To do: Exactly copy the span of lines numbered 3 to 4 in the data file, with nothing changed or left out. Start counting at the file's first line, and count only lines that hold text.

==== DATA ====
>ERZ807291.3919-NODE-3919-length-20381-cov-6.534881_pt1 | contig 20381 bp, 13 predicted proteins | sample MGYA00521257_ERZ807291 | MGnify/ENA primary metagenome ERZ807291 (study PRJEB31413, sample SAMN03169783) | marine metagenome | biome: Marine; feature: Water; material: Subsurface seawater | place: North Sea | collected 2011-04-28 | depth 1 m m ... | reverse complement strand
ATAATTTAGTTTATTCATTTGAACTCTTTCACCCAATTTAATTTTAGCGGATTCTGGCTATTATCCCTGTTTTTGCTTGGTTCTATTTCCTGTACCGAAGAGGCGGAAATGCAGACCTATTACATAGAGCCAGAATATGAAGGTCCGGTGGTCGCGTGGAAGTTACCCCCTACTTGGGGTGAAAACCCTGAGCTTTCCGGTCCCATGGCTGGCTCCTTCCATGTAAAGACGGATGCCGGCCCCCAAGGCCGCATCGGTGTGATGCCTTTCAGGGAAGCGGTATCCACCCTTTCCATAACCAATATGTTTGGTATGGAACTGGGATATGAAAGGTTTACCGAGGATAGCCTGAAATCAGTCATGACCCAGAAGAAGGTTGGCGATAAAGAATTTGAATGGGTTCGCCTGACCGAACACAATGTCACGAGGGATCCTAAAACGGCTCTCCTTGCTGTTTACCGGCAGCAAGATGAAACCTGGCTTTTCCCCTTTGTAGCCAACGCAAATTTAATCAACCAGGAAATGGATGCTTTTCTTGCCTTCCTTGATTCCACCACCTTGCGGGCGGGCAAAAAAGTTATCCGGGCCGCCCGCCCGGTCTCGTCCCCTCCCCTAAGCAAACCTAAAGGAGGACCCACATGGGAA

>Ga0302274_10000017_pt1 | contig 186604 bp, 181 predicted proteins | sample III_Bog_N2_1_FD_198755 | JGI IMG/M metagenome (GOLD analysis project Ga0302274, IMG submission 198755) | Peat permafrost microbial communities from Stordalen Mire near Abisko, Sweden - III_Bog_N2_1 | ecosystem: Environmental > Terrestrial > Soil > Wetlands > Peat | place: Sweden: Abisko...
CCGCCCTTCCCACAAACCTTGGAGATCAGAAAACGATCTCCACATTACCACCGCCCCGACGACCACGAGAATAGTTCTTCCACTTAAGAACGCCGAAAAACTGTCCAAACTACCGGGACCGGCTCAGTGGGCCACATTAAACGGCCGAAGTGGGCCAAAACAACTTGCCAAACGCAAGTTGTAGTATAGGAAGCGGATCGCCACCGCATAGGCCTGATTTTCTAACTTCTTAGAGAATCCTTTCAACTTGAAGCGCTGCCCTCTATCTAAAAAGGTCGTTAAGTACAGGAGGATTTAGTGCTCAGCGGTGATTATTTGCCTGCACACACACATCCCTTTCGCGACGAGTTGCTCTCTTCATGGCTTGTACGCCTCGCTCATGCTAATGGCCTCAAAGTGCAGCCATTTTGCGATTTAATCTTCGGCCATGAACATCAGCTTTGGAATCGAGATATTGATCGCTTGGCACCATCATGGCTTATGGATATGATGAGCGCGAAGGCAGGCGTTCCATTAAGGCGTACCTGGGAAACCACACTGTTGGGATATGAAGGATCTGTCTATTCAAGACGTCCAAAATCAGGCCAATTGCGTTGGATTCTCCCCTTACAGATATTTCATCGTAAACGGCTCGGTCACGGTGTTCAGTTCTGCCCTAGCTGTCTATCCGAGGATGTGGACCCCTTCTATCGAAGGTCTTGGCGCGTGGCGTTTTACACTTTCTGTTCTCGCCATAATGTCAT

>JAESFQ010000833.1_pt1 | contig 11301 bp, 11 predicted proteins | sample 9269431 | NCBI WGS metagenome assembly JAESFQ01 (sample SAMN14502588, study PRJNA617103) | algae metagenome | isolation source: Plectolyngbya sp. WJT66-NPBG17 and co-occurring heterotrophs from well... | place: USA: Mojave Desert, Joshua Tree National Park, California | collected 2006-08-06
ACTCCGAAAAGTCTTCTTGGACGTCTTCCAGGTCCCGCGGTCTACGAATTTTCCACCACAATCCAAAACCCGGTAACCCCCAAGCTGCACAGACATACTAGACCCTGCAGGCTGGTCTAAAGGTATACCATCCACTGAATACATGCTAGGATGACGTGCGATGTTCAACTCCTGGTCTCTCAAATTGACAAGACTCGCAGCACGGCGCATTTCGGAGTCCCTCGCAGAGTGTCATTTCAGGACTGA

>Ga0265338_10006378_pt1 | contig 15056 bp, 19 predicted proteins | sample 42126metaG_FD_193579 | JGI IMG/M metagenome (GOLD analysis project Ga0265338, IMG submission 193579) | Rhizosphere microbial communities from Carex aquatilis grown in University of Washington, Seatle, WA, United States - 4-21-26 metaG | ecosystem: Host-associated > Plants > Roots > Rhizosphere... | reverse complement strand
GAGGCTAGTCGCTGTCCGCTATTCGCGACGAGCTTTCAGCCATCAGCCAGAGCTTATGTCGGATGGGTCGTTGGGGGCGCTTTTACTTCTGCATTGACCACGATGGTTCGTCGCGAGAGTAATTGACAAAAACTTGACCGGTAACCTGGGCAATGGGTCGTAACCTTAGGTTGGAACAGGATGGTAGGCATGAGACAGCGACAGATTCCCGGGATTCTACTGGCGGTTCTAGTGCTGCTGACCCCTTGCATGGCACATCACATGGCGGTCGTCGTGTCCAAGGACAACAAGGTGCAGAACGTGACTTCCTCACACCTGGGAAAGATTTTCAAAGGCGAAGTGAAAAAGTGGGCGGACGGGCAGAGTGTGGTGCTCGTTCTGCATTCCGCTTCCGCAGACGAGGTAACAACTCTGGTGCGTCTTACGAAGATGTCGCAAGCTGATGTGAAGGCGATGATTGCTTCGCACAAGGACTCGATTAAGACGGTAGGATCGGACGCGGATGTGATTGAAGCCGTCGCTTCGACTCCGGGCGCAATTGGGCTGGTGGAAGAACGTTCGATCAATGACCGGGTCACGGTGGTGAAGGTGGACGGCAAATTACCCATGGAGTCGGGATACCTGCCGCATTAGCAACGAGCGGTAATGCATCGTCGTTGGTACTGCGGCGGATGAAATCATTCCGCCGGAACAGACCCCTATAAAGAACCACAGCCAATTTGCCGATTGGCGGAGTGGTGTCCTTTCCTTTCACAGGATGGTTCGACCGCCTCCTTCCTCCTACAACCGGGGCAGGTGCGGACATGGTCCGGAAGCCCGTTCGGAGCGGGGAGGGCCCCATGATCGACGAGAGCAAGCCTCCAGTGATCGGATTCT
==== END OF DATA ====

>Ga0302274_10000017_pt1 | contig 186604 bp, 181 predicted proteins | sample III_Bog_N2_1_FD_198755 | JGI IMG/M metagenome (GOLD analysis project Ga0302274, IMG submission 198755) | Peat permafrost microbial communities from Stordalen Mire near Abisko, Sweden - III_Bog_N2_1 | ecosystem: Environmental > Terrestrial > Soil > Wetlands > Peat | place: Sweden: Abisko...
CCGCCCTTCCCACAAACCTTGGAGATCAGAAAACGATCTCCACATTACCACCGCCCCGACGACCACGAGAATAGTTCTTCCACTTAAGAACGCCGAAAAACTGTCCAAACTACCGGGACCGGCTCAGTGGGCCACATTAAACGGCCGAAGTGGGCCAAAACAACTTGCCAAACGCAAGTTGTAGTATAGGAAGCGGATCGCCACCGCATAGGCCTGATTTTCTAACTTCTTAGAGAATCCTTTCAACTTGAAGCGCTGCCCTCTATCTAAAAAGGTCGTTAAGTACAGGAGGATTTAGTGCTCAGCGGTGATTATTTGCCTGCACACACACATCCCTTTCGCGACGAGTTGCTCTCTTCATGGCTTGTACGCCTCGCTCATGCTAATGGCCTCAAAGTGCAGCCATTTTGCGATTTAATCTTCGGCCATGAACATCAGCTTTGGAATCGAGATATTGATCGCTTGGCACCATCATGGCTTATGGATATGATGAGCGCGAAGGCAGGCGTTCCATTAAGGCGTACCTGGGAAACCACACTGTTGGGATATGAAGGATCTGTCTATTCAAGACGTCCAAAATCAGGCCAATTGCGTTGGATTCTCCCCTTACAGATATTTCATCGTAAACGGCTCGGTCACGGTGTTCAGTTCTGCCCTAGCTGTCTATCCGAGGATGTGGACCCCTTCTATCGAAGGTCTTGGCGCGTGGCGTTTTACACTTTCTGTTCTCGCCATAATGTCAT